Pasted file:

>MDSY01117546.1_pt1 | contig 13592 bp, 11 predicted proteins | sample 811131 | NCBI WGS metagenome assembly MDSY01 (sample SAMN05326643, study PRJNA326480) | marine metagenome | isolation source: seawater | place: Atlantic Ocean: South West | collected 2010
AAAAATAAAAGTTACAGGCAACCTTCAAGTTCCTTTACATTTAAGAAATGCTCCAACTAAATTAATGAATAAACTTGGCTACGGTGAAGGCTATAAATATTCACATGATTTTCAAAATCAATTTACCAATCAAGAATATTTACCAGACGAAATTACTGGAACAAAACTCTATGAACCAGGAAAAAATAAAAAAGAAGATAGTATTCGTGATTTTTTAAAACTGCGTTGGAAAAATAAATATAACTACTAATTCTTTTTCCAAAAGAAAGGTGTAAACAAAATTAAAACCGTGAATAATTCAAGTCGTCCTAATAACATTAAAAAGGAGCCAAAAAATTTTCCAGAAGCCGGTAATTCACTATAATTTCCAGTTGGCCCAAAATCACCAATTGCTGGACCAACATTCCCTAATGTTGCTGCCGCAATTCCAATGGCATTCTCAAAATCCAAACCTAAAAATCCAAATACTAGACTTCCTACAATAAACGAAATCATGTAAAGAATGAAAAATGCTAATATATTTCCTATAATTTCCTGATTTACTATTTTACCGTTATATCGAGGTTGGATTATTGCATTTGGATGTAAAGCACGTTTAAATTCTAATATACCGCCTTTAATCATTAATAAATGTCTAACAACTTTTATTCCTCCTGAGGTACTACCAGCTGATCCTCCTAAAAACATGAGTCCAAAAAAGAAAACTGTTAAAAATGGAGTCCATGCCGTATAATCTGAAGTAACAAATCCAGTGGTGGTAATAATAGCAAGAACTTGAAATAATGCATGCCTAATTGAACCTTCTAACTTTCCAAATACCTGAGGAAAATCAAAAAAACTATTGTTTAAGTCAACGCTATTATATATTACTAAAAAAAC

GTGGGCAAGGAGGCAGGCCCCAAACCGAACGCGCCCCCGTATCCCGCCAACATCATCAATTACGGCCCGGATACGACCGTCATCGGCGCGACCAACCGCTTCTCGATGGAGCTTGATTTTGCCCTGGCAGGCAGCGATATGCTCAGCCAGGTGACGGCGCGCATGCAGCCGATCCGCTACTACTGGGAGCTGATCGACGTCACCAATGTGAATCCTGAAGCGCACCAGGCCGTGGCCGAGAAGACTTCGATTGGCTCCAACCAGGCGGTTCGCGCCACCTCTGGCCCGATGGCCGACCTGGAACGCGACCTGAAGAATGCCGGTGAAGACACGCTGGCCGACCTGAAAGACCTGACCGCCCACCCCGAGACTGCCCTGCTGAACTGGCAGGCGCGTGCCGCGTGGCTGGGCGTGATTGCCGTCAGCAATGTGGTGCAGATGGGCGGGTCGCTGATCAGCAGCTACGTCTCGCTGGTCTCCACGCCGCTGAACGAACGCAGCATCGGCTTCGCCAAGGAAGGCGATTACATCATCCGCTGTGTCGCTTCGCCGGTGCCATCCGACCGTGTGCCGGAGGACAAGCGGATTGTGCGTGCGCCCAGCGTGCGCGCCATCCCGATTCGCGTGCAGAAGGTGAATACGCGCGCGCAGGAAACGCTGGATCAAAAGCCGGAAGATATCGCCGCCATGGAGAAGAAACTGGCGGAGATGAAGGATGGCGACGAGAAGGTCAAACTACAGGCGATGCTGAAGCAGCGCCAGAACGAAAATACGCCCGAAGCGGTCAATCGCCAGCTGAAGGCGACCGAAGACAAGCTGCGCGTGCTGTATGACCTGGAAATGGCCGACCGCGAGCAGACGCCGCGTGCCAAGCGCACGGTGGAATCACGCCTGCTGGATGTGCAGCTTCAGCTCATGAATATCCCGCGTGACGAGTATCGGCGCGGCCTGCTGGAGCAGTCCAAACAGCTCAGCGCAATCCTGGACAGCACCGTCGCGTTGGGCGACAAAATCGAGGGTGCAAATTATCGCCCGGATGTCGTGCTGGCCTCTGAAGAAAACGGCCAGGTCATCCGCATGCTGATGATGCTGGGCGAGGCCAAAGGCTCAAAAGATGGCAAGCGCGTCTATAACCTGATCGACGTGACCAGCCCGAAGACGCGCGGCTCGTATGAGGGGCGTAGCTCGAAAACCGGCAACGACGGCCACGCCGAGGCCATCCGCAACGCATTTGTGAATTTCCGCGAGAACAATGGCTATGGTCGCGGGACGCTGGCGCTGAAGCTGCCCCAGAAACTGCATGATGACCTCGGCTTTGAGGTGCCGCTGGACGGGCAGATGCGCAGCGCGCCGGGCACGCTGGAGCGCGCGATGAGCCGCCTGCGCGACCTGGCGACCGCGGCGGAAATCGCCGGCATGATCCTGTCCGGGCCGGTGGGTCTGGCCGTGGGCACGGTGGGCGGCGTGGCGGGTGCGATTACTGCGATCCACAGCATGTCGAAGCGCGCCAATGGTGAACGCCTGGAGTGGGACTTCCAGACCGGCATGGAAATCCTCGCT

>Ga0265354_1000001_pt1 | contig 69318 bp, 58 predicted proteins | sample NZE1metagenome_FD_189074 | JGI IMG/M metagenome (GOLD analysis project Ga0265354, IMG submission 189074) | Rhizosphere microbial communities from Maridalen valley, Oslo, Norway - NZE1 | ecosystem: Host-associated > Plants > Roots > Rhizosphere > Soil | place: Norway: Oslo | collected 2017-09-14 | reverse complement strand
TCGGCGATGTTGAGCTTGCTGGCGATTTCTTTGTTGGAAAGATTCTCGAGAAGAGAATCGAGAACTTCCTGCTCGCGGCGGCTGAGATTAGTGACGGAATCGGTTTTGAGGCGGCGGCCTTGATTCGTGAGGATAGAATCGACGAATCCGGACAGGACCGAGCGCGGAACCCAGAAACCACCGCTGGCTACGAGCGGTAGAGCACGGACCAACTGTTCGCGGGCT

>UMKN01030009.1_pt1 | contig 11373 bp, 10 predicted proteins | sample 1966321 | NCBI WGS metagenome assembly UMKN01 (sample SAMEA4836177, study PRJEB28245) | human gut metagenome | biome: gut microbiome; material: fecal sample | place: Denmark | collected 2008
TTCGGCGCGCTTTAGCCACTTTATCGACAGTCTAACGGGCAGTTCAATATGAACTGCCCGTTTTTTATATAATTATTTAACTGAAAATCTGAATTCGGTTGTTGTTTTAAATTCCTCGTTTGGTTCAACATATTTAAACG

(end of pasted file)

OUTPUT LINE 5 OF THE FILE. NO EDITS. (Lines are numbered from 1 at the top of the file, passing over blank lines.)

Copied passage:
TCGGCGATGTTGAGCTTGCTGGCGATTTCTTTGTTGGAAAGATTCTCGAGAAGAGAATCGAGAACTTCCTGCTCGCGGCGGCTGAGATTAGTGACGGAATCGGTTTTGAGGCGGCGGCCTTGATTCGTGAGGATAGAATCGACGAATCCGGACAGGACCGAGCGCGGAACCCAGAAACCACCGCTGGCTACGAGCGGTAGAGCACGGACCAACTGTTCGCGGGCT